Illness strikes whenever it feels like striking – even during working hours. Having an employer that treats this as a given offers an inherent support structure for employees that emphasizes the importance of health and wellbeing, and removes the guilt associated with having to call out of work once in a while.
There’s a marked decrease in the impact of life’s day-to-day stresses.
It’s remarkable how big an impact a formidable to-do list can have on your stress level. You’re trying to figure out how you’ll get to the bank before it closes, pick up your sister’s birthday present, run to the pharmacy, pick up your son from school, and get groceries for dinner so you don’t have to order in again.
And by the way, you don’t have access to a car, and all of those things take place in totally different parts of the city.
A work environment that allows for the sort of flexibility to take care of the little things that creep up in life when you could use a little leniency can have an immense impact on one’s mental wellbeing.
It’s easier to pursue the personal goals that fulfill you.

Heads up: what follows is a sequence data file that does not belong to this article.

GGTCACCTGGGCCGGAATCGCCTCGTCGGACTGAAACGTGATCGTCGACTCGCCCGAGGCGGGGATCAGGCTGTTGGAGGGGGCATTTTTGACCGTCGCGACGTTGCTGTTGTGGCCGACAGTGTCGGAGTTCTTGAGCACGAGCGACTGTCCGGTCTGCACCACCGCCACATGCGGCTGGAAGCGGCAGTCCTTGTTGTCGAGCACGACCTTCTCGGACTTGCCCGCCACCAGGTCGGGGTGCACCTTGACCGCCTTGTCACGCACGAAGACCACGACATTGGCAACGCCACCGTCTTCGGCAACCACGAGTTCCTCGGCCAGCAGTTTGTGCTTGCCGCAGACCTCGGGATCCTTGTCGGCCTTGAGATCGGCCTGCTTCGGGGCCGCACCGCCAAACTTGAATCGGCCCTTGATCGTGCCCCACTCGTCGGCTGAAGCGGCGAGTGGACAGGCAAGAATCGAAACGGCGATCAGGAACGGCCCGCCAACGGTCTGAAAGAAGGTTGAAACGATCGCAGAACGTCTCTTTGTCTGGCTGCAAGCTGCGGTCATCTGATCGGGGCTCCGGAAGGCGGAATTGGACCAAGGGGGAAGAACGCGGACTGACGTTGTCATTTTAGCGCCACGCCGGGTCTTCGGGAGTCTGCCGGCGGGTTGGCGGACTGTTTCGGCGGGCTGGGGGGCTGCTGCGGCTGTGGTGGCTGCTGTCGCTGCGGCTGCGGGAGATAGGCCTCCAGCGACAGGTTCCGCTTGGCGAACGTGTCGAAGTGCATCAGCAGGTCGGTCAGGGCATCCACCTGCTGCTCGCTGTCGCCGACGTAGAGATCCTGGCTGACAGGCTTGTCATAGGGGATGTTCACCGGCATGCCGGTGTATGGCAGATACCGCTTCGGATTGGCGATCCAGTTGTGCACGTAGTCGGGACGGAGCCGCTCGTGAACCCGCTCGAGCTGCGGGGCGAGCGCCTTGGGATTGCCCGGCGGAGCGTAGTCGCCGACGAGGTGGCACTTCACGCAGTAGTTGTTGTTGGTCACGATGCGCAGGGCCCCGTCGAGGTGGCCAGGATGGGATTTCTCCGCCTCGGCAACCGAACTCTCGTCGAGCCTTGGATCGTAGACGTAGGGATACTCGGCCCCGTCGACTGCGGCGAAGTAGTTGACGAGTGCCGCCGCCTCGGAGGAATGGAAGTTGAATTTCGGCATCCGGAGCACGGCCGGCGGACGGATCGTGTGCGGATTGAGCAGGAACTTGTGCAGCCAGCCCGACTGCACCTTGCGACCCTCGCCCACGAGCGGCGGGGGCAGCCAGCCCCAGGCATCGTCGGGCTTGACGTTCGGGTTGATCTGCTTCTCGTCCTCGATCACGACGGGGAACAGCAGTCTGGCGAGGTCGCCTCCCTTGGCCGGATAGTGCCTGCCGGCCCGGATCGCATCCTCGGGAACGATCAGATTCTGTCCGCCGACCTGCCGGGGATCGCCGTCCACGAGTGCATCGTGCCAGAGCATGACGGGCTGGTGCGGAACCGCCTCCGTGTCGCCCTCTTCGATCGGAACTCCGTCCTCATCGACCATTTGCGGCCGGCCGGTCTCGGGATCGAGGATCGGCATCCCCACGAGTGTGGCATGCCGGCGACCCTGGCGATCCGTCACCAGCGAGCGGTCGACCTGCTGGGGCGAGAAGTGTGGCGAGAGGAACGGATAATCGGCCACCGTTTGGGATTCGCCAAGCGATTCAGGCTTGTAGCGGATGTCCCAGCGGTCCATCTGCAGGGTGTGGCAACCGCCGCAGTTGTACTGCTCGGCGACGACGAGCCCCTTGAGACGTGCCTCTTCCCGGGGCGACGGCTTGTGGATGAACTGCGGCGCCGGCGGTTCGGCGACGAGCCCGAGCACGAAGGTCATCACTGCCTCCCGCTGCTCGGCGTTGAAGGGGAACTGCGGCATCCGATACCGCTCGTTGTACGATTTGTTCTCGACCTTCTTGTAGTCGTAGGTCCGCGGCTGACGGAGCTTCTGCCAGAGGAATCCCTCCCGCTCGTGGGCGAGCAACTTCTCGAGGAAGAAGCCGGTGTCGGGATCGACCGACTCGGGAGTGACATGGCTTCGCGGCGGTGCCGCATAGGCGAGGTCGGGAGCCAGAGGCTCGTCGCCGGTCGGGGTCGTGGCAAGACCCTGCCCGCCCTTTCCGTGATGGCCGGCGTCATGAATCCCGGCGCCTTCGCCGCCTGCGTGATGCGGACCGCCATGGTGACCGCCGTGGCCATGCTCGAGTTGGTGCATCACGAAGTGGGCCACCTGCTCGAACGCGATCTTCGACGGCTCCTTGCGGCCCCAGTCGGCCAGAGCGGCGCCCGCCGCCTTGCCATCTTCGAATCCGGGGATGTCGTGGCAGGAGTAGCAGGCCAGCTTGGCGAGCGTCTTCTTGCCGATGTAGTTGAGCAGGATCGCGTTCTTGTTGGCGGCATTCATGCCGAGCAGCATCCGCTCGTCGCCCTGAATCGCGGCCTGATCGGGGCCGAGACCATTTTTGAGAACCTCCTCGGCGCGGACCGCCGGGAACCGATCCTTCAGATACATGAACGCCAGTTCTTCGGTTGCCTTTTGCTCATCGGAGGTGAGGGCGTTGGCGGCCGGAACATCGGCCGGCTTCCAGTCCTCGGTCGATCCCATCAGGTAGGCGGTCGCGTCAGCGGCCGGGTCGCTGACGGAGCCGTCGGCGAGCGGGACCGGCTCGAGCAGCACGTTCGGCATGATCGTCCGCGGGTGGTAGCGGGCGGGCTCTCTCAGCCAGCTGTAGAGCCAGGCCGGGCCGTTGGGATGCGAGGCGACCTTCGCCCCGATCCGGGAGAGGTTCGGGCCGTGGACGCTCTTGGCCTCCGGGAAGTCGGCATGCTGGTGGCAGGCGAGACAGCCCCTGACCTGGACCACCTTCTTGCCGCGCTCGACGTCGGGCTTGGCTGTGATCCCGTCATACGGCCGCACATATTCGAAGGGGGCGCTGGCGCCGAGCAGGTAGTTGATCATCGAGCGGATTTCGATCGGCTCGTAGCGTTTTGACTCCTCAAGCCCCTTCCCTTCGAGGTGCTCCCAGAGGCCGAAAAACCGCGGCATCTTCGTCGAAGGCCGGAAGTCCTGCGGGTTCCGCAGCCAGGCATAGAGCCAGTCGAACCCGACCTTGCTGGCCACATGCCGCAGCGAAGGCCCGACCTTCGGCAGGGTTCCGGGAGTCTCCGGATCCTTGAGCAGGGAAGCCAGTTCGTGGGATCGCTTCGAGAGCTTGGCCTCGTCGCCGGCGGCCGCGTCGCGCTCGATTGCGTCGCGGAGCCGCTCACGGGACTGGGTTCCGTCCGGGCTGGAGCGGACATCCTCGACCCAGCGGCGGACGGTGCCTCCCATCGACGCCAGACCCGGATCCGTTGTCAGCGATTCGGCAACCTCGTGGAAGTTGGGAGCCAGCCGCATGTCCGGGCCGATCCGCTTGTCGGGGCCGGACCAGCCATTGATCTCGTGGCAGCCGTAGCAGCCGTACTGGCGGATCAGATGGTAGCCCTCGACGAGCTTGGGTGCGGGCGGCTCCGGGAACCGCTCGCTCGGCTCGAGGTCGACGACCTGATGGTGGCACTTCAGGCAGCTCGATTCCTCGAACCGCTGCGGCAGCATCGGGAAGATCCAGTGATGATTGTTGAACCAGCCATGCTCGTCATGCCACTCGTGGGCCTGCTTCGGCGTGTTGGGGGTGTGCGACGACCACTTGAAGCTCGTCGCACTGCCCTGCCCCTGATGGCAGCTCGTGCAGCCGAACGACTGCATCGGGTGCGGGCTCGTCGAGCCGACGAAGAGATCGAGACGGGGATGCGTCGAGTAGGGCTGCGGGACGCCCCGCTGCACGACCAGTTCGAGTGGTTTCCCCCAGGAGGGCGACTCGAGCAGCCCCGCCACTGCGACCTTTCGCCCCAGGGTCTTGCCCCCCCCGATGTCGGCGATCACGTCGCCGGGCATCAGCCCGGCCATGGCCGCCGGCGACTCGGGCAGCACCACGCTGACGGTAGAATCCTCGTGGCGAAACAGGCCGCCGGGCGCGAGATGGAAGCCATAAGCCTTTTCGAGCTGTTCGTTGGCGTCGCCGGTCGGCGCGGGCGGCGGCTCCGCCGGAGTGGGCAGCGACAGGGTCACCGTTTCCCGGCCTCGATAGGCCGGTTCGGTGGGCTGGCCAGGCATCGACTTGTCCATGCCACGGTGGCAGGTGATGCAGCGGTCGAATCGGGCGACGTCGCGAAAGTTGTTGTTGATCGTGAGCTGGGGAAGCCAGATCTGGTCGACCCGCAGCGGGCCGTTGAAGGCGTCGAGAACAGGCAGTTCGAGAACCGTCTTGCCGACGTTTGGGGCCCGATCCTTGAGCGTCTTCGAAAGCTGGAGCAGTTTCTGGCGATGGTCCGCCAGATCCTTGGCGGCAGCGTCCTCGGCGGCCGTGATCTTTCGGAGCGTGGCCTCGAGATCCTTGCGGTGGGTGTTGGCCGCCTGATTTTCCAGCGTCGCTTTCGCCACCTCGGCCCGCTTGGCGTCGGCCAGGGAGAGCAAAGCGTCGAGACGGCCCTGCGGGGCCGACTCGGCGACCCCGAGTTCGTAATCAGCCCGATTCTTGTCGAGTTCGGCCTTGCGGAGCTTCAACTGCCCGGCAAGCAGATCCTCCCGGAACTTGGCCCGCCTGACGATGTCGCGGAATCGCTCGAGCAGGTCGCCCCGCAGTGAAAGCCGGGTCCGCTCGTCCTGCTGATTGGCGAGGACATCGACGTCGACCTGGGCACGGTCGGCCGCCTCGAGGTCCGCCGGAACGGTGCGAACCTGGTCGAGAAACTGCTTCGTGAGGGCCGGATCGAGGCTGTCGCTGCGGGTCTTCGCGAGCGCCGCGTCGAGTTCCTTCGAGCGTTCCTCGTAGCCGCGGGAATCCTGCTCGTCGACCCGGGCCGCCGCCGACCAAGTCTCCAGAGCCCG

A balanced life includes hobbies, but sometimes hobbies can creep into your typical work day. For instance – if you’re training for a marathon, you might need to leave work early in the winter to finish a run before it’s pitch black outside. Or maybe you’re interested in volunteering, but you’ll have to leave work early one day to make it on time.
Recently, I left work a little early because I tried biking to and from the office for the first time, and I was nervous about navigating Boston traffic during rush hour. I saw I had no meetings, my critical work for the day was completed, and my absence for an hour wouldn’t throw a wrench in anyone else’s productivity. I got home unscathed, and continued working there.
You may have stronger inter-personal relationships.
Knowing you won’t be asked to clock in-office time down to the day, half-day, or quarter-day (yes, I’ve had to clock that before as a salaried worker) can have a really positive impact on your relationships.